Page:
White discovered and named many of the cavern’s vast interior spaces that would go on to eventually become a UNESCO World Heritage Site in 1995.

Best times to visit:

The best times to visit Carlsbad for ideal weather are March 12th to June 3rd or September 17th to November 4th. So, plan now to get there in March and you will be treated to average temperatures with highs around the low 70s and very few rainy days. During spring, the desert is in bloom and is even more stunning to see.

Carlsbad Caverns National Park

Carlsbad Caverns National Park

Carlsbad Caverns National Park is in a semiarid region that can get quite warm in the summer with daily highs around the mid to upper 90s, but it’s always cool in the cave. The interior of Carlsbad Cavern is very stable and hovers around a cool 56 degrees with the deeper sections holding around the low 60s. Summer also brings the highest bat populations to Carlsbad so you’re sure to get a great show at dusk and dawn when the bats leave and return.

Other National Parks, Monuments and Preserves in New Mexico:

There are many other treasures to see in New Mexico. Some are National Monuments such as: Aztec Ruins, Bandelier, Capulin Volcano, El Malpais, El Morro, Fort Union, Gila Cliff Dwellings, Petroglyph, and Salinas Pueblo Missions, among others.

As an example, Petroglyph, near Albuquerque, protects one of the largest petroglyph sites in North America, featuring designs and symbols carved onto volcanic rocks by Native Americans and Spanish settlers 400 to 700 years ago. These images are a valuable record of cultural expression and hold profound spiritual significance for contemporary Native Americans and for the descendants of the early Spanish settlers.

There are also National Preserves and National Historical Parks and Trails in New Mexico worth visiting, including Chaco Culture, El Camino Real de Tierra Adentro, the Manhattan Project, Old Spanish Trail, Pecos, Sante Fe, and Valles Caldera. Valles Caldera is a 13-mile wide circular depression that was created about 1.25 million years ago by a spectacular volcanic eruption. The preserve is known for its huge mountain meadows, abundant wildlife, and meandering streams. The area also preserves the homeland of ancestral native peoples and embraces a rich ranching history.

Many of these are worthy of a full day of exploring with trails worth traveling to learn about the ancient history of this region.

Check out more about these New Mexico riches at National Park Service – New Mexico.

Where to Stay:

Carlsbad Caverns is one the smaller National Parks, situated on land that has been declared wilderness so there are no park-sanctioned areas to park your RV in the park itself. There are several nearby options near Carlsbad. Here are two you can check out:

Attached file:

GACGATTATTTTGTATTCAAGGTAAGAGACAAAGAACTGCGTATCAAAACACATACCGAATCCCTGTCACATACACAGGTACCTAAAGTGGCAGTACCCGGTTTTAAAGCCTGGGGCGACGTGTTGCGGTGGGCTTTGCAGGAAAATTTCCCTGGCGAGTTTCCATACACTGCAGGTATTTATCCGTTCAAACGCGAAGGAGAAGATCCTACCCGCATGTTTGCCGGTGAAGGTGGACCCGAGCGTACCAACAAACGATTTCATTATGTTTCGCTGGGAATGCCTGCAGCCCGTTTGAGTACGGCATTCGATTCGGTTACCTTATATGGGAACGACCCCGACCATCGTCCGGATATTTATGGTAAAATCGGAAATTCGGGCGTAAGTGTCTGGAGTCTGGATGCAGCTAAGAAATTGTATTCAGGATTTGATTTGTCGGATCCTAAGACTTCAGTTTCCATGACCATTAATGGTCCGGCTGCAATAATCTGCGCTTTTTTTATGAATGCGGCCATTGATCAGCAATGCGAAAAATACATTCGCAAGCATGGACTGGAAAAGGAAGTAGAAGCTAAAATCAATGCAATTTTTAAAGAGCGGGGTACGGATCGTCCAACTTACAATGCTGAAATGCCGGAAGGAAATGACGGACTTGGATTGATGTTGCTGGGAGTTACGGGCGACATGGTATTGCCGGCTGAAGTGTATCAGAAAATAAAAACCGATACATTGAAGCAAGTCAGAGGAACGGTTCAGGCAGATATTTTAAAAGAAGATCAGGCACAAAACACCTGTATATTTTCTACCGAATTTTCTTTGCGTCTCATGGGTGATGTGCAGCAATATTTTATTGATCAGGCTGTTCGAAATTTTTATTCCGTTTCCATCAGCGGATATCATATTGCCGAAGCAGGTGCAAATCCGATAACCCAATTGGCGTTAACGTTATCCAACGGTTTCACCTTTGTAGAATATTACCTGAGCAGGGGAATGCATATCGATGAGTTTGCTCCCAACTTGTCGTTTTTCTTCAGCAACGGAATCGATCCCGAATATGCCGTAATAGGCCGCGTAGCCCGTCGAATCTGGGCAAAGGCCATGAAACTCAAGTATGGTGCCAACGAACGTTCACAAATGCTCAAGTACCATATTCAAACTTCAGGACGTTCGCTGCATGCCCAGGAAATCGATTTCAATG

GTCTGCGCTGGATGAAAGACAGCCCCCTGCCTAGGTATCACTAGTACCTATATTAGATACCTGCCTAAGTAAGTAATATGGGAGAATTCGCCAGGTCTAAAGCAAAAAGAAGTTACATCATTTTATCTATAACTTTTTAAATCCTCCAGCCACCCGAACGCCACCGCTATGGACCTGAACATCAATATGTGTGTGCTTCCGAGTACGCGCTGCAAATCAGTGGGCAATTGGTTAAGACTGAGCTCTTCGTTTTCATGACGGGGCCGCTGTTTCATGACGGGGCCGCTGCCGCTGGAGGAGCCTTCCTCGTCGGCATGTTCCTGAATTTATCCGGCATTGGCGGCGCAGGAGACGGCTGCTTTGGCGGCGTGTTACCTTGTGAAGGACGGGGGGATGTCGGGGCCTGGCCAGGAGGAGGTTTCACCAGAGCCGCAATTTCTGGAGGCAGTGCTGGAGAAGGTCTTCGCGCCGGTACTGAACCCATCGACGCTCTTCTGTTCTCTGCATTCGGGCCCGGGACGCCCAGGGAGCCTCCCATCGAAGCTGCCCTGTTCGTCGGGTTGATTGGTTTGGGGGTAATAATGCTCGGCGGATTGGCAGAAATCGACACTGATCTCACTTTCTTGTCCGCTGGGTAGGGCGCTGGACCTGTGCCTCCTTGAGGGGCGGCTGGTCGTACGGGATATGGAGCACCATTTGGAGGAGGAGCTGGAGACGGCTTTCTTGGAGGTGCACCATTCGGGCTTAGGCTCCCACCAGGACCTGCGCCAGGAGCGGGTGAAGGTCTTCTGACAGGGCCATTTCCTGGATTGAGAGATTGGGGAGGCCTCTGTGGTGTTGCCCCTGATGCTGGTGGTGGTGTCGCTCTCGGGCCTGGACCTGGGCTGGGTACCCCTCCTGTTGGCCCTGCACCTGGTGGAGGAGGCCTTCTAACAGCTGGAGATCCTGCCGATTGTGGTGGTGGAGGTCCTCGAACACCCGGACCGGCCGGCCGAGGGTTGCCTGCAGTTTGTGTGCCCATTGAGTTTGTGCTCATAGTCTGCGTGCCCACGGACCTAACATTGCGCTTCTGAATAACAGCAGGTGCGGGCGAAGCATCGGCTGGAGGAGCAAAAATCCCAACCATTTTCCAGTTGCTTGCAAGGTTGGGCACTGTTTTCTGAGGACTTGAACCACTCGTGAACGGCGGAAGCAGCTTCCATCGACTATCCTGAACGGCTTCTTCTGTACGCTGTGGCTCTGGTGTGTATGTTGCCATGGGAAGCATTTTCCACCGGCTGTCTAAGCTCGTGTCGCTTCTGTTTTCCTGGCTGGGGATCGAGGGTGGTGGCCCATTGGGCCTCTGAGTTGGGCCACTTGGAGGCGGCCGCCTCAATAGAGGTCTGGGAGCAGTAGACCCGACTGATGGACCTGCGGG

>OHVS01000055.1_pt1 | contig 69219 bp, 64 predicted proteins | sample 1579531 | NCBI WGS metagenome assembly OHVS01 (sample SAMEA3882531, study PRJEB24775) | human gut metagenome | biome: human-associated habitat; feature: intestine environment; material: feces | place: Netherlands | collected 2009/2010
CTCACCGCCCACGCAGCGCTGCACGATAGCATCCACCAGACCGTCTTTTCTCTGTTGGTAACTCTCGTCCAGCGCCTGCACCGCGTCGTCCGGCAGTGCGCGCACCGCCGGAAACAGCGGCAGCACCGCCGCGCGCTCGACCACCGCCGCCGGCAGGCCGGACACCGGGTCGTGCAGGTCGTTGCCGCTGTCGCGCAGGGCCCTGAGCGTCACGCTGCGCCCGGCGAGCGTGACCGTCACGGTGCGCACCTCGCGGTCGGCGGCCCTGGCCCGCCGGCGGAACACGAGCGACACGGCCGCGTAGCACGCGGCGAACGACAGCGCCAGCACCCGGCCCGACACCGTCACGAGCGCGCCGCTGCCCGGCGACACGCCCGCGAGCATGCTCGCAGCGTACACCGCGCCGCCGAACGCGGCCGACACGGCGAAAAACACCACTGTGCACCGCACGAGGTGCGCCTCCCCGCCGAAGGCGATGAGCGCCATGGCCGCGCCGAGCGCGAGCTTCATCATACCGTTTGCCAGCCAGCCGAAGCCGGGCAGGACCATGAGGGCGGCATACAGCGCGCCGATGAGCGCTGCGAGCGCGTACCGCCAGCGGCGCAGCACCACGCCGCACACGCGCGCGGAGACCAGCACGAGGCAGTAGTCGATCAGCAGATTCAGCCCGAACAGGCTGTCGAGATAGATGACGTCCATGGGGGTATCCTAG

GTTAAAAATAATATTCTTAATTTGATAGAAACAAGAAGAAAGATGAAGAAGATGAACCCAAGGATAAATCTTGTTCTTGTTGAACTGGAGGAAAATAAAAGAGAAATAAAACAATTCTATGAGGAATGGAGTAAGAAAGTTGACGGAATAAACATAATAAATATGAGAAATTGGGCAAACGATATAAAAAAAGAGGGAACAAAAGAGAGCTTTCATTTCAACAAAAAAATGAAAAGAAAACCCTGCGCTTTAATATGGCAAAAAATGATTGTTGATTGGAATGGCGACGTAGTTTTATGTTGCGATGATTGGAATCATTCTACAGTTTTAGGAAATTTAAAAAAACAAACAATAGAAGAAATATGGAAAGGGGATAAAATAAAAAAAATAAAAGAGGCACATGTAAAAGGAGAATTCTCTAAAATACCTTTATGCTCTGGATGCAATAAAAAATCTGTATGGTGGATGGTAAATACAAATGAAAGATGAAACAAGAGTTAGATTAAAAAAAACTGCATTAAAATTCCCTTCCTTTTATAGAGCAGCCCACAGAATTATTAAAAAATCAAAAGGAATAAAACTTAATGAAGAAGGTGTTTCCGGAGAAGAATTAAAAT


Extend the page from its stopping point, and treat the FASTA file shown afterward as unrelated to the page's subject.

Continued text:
• Brantley Lake State Park: This is on the southernmost lake in New Mexico, and is an oasis of water, wildlife, plant life and gorgeous sunsets as well as stunning night skies. It is located 12 miles north of Carlsbad at an elevation of 3,295 feet.
  • Another great option is the Carlsbad KOA which is not only great for its proximity to the park but has great amenities as well. You would be very close to the Living Desert Zoo & Gardens State Park as well as the Sitting Bull Falls Recreation Area, Roswell’s International UFO Museum and White Sands National Monument.

RV Rental:

Rental of an El Monte RV is no problem if you wish to explore the fascinating terrain of New Mexico. Dallas and Phoenix are our closest locations. You can explore Tucson and the Gila National Forest on your way from Phoenix to Carlsbad. Check Phoenix RV Rentals for availability for your travel dates. Or see Dallas RV Rentals for available RV’s in Dallas.

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RV Trip to Wild, Wonderful Washington

Two National Parks, One National Historical Park and One Awesome Recreation Area!

Washington offers some incredibly different scenery from the rest of the US, even the Pacific Northwest. Here, you can go from snow covered peaks on Mount Rainier to beaches covered with driftwood just asking to be carved or at least photographed. Whether you’re a hiker, a photographer or just a nature lover, Washington has a lot to offer.

Olympic National Park

Olympic National Park encompasses nearly a million acres of vast wilderness on the Olympic Peninsula, in the northwest corner of Washington. This park protects thousands of years of human history, and several distinctly different ecosystems, including glacier-capped mountains, old-growth temperate rain forests, and over 70 miles of wild coastline. It is diverse and beautiful with an incredible range of precipitation and elevation.